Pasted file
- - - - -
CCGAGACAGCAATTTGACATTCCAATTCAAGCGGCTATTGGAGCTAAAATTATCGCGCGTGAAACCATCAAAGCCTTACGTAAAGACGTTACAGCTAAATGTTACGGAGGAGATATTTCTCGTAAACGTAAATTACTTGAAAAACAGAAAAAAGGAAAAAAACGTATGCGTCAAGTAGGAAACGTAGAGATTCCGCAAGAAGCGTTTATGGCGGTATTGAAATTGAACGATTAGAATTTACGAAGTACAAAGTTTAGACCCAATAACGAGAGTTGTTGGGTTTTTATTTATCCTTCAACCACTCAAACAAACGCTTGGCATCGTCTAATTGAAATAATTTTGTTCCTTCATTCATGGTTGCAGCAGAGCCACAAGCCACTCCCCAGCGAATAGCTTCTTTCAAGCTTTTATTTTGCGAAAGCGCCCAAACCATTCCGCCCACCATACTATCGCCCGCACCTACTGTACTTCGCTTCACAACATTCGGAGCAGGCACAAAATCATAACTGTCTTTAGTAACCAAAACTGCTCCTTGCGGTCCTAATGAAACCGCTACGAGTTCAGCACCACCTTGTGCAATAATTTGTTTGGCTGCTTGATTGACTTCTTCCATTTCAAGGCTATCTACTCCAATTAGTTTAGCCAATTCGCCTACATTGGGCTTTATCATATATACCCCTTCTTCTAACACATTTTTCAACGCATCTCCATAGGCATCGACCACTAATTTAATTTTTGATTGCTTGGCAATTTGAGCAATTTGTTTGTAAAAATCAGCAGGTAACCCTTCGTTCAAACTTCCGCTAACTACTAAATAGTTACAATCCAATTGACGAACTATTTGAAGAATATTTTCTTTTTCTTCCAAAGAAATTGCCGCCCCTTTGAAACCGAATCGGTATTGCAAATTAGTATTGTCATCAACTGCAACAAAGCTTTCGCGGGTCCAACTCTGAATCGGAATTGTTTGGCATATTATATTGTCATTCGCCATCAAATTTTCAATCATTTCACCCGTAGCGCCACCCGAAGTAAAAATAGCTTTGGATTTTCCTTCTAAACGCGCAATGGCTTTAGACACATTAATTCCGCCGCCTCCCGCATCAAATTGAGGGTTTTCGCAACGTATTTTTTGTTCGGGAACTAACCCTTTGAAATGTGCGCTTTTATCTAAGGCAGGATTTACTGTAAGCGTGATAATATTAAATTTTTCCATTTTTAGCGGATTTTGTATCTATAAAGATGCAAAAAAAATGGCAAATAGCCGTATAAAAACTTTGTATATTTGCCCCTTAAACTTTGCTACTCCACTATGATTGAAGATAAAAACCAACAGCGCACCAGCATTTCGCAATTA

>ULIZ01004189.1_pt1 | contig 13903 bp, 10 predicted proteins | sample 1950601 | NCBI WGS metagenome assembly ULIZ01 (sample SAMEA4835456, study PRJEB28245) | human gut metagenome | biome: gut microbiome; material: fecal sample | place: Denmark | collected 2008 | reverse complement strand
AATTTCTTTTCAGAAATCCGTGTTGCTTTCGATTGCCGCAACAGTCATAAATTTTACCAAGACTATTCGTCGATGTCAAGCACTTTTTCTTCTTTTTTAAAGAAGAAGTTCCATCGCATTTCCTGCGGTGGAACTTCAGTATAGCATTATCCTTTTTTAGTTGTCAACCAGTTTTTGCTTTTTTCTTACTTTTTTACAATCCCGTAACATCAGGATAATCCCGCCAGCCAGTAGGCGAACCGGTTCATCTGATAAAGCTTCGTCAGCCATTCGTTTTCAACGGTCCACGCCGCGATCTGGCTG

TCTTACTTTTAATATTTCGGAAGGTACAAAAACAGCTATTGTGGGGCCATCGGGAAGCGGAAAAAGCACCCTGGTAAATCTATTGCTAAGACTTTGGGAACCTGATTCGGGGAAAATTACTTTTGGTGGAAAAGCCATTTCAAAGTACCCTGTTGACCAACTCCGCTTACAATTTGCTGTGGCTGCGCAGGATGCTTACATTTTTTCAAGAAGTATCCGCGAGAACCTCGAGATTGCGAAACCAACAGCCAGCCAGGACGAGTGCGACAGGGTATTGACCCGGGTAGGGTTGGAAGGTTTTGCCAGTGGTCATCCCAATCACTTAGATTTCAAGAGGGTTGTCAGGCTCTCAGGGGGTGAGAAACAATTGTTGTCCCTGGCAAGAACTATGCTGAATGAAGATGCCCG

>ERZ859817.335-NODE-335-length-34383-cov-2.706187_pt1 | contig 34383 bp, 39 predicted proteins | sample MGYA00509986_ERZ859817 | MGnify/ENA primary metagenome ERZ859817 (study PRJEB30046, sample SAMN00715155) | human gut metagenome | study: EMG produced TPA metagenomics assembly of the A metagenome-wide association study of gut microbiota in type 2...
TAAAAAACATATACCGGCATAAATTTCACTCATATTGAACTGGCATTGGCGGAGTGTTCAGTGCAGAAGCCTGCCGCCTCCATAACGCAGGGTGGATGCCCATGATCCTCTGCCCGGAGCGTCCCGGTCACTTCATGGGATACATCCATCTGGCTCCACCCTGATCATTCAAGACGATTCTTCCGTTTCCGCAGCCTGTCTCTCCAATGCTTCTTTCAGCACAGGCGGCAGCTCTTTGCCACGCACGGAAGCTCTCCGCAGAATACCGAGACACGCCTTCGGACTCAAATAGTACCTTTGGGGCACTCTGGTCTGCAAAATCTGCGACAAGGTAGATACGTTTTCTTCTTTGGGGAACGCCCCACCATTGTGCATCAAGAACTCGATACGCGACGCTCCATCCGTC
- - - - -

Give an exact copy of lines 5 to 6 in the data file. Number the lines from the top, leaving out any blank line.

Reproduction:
>ERZ859817.335-NODE-335-length-34383-cov-2.706187_pt1 | contig 34383 bp, 39 predicted proteins | sample MGYA00509986_ERZ859817 | MGnify/ENA primary metagenome ERZ859817 (study PRJEB30046, sample SAMN00715155) | human gut metagenome | study: EMG produced TPA metagenomics assembly of the A metagenome-wide association study of gut microbiota in type 2...
TAAAAAACATATACCGGCATAAATTTCACTCATATTGAACTGGCATTGGCGGAGTGTTCAGTGCAGAAGCCTGCCGCCTCCATAACGCAGGGTGGATGCCCATGATCCTCTGCCCGGAGCGTCCCGGTCACTTCATGGGATACATCCATCTGGCTCCACCCTGATCATTCAAGACGATTCTTCCGTTTCCGCAGCCTGTCTCTCCAATGCTTCTTTCAGCACAGGCGGCAGCTCTTTGCCACGCACGGAAGCTCTCCGCAGAATACCGAGACACGCCTTCGGACTCAAATAGTACCTTTGGGGCACTCTGGTCTGCAAAATCTGCGACAAGGTAGATACGTTTTCTTCTTTGGGGAACGCCCCACCATTGTGCATCAAGAACTCGATACGCGACGCTCCATCCGTC